CSAD Newsletter 9, Winter 2002

Imaging the Vindolanda Ink Tablets

In February 2000 Dr. John Pearce began a programme of digitally photographing all the ink tablets from Vindolanda at the British Museum store in the Old Post Office Building in Blythe Road, Hammersmith, as part of the AHRB-funded Vindolanda Writing Tablets project. The initial stages of the scanning programme were spent in calibrating the Centre's high-resolution PhaseOne Powerphase digital scanning camera for infra-red photography. The time invested in this process has proved fully justified since the quality of the images produced by the Powerphase digital camera is a significant improvement not only over the images obtained with a Kontron digital camera in 1996 (Newsletter 3), but in many cases over the excellent conventional infra-red film photographs taken by a professional photographer for the initial publications. The new images have allowed improved readings to be made of many of the previously published tablets as well as providing an indispensible aid in preparation of editions of the unpublished tablets for Volume III of Tabulae Vindolandenses.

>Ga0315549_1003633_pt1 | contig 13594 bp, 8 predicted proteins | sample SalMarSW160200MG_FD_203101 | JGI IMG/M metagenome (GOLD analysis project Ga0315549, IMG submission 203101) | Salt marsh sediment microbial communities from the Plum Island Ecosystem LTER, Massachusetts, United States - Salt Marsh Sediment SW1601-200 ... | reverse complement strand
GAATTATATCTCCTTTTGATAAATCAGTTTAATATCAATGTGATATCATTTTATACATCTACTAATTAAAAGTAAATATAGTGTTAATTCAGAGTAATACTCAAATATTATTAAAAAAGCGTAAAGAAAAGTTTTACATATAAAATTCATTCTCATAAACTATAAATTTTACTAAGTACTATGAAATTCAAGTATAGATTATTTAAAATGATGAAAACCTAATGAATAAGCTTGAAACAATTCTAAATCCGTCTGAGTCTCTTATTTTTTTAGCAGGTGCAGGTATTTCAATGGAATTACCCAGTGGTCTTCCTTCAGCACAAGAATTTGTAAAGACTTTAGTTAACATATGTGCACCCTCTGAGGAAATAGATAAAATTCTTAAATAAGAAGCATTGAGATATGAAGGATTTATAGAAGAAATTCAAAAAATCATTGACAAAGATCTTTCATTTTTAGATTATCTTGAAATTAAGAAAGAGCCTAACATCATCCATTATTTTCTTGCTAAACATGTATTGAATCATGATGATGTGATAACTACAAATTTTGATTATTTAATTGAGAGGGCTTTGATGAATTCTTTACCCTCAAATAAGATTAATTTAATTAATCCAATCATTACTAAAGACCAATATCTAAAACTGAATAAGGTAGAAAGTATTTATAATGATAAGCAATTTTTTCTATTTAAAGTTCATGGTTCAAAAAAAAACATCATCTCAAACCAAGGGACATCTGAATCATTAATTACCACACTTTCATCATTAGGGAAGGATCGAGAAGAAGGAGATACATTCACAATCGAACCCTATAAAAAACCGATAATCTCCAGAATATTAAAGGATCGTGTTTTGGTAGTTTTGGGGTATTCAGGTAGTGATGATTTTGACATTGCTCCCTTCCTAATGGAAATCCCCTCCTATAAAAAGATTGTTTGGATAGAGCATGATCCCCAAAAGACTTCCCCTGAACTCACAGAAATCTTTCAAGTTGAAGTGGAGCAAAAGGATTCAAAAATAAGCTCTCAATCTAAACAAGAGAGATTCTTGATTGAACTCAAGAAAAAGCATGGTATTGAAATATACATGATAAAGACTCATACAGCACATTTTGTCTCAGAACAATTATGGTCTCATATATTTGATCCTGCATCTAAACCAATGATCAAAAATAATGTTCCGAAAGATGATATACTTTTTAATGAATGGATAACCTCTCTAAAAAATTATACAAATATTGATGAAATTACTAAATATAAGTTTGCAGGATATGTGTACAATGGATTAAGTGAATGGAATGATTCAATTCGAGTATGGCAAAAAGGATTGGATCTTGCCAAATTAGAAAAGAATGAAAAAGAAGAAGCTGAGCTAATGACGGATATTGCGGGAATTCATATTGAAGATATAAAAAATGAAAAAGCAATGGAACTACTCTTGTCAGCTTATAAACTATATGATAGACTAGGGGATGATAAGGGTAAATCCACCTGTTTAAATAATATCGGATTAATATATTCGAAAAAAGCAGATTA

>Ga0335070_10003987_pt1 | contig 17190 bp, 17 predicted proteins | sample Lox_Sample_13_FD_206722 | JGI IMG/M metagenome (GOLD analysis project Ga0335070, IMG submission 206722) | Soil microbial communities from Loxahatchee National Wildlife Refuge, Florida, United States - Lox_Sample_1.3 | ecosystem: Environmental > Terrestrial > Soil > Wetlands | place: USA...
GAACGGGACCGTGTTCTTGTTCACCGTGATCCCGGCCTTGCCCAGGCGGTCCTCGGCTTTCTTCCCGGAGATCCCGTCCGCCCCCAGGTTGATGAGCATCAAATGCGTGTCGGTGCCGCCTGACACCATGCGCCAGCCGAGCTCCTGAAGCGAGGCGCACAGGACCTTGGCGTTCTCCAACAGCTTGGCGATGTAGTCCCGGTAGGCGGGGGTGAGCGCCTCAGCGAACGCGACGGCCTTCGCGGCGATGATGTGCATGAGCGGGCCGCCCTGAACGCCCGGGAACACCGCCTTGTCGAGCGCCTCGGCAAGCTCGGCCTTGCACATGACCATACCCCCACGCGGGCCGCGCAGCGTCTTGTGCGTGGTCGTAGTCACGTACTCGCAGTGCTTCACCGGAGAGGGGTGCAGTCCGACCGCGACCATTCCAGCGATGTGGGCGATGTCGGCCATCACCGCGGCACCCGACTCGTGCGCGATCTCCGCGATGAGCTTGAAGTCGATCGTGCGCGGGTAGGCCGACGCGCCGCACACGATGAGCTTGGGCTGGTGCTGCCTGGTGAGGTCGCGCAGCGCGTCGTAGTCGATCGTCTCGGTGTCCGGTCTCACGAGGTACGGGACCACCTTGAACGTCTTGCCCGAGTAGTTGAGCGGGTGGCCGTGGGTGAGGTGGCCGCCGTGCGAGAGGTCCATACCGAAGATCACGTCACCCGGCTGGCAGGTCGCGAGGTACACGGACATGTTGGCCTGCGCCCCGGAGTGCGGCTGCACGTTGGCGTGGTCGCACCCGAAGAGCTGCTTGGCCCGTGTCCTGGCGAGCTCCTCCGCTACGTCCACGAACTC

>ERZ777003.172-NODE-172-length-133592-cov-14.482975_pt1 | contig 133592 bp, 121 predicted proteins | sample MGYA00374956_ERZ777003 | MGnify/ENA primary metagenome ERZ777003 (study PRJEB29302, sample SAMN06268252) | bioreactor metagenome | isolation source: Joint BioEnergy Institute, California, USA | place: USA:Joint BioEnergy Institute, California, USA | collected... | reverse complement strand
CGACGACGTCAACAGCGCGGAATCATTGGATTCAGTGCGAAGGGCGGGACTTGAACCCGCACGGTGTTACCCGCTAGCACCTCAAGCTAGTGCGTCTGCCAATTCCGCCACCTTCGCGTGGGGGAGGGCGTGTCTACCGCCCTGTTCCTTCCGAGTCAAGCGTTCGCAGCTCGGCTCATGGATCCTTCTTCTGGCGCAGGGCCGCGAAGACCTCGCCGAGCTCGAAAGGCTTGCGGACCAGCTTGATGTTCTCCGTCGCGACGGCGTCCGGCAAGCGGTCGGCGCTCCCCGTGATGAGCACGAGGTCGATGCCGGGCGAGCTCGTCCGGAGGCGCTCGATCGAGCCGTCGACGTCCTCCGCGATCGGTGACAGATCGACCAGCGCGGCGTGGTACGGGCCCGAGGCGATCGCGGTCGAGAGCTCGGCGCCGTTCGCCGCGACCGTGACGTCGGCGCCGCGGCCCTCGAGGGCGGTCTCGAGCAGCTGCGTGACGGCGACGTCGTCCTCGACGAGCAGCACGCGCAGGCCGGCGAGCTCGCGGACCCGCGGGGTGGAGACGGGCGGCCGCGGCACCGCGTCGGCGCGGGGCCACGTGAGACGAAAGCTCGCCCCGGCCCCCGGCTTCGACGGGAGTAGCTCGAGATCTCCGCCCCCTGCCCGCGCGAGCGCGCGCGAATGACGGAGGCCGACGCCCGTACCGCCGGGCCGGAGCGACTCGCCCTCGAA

The scanning programme continued through much of 2000 and 2001, to include both the published texts, including those on display in the Romano-British galleries in the British Museum, and the unpublished ink tablets excavated at Vindolanda during the 1990s. The capture of images of all published and unpublished ink tablets from Vindolanda has now been completed. Over 2300 images from the scanning programme have been archived on the University's Hierarchical File Server in TIFF format. JPEG versions of the images have been produced and made available to Dr Alan Bowman and Prof. David Thomas on CD for their work on TV Volume III. Images of all published tablets will be made available through the Internet during 2002 as part of the Andrew W. Mellon Foundation-funded Vindolanda tablets web site (for which see the report earlier in the Newsletter).

Dr. Pearce has also undertaken a survey of museum and other archaeological collections in Britain with a view to collating information on holdings of unpublished ink, stilus and lead writing-tablets.The results of the survey suggest that there is a considerable quantity of potentially interesting material to be studied.

The projected Corpus of Romano-British Writing-Tablets, to which all these projects will contribute, has been adopted as Roman Inscriptions of Britain Vol. IV by the Administrators of the Haverfield Bequest, under whose auspices Volumes I-III are published.

Return to Table of Contents

Created on Monday, 04 February, 2002: 18:06:09